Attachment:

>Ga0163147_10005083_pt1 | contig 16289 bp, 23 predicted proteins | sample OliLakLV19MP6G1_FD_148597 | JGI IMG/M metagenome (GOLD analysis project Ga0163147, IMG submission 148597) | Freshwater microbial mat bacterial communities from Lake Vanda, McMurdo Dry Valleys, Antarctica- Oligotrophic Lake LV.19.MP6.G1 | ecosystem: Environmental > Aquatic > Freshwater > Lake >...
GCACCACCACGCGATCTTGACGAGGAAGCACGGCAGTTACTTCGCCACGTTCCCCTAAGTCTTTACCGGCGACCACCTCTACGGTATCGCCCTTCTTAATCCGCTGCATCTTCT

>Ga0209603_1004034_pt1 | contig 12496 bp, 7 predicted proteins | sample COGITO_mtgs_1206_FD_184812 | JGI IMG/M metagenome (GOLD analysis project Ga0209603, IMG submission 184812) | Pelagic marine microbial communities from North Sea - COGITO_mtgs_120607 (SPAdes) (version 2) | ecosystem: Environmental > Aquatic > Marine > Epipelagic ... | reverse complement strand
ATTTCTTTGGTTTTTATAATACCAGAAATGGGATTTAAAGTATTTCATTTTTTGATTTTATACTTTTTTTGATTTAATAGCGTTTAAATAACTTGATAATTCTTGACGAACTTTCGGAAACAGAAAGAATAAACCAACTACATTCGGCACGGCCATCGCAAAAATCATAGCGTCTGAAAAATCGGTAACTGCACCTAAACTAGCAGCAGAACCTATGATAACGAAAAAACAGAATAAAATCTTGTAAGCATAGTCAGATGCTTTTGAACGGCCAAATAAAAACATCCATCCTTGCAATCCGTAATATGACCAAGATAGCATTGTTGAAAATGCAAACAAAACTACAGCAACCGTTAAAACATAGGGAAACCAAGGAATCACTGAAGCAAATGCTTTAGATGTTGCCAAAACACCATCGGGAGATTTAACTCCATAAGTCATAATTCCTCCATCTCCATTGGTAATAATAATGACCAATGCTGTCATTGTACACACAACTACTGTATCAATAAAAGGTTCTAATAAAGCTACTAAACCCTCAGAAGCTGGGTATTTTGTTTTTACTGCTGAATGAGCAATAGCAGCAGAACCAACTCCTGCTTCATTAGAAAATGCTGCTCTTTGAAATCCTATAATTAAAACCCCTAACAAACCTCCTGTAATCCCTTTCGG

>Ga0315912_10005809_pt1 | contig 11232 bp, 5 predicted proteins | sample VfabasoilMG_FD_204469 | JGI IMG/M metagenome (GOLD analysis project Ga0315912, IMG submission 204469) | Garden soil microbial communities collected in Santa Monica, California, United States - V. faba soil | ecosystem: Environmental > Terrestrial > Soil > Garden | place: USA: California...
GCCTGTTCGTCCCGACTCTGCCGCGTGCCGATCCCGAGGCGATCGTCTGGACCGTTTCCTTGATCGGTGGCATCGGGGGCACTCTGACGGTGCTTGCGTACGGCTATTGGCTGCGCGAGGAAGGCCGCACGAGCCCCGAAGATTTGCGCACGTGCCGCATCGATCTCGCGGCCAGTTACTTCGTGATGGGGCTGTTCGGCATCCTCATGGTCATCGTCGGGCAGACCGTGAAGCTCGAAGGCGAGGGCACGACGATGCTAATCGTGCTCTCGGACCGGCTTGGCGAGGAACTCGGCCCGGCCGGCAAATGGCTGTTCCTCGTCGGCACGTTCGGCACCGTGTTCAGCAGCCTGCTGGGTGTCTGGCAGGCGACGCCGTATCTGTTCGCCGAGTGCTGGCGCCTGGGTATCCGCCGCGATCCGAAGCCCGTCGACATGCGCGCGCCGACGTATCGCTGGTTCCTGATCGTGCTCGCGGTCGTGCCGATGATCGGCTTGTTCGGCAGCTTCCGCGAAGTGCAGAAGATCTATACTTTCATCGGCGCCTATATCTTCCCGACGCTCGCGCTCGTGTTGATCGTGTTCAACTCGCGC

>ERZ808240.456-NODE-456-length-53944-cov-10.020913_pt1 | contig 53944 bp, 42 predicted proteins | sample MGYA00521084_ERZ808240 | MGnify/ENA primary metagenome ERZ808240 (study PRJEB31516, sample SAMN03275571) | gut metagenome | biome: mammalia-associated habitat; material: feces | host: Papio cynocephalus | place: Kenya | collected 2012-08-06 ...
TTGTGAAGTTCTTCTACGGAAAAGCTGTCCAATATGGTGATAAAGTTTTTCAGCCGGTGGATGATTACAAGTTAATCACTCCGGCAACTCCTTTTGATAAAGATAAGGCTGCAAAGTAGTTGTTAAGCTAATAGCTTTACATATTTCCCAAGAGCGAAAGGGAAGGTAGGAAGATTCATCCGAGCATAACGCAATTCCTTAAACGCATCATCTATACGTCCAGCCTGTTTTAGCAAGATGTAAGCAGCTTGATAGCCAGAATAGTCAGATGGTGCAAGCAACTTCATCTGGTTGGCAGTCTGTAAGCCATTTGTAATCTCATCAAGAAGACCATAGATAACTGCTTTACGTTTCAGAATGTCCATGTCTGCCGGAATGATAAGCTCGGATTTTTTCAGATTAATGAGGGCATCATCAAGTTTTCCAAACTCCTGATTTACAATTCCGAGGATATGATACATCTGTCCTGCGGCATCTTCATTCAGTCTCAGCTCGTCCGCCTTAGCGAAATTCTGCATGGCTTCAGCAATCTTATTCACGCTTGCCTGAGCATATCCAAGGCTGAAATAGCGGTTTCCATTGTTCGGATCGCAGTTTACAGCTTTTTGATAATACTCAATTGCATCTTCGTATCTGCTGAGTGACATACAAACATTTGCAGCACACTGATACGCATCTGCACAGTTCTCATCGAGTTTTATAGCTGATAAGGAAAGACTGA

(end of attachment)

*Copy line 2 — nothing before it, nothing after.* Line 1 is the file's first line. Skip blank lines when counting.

GCACCACCACGCGATCTTGACGAGGAAGCACGGCAGTTACTTCGCCACGTTCCCCTAAGTCTTTACCGGCGACCACCTCTACGGTATCGCCCTTCTTAATCCGCTGCATCTTCT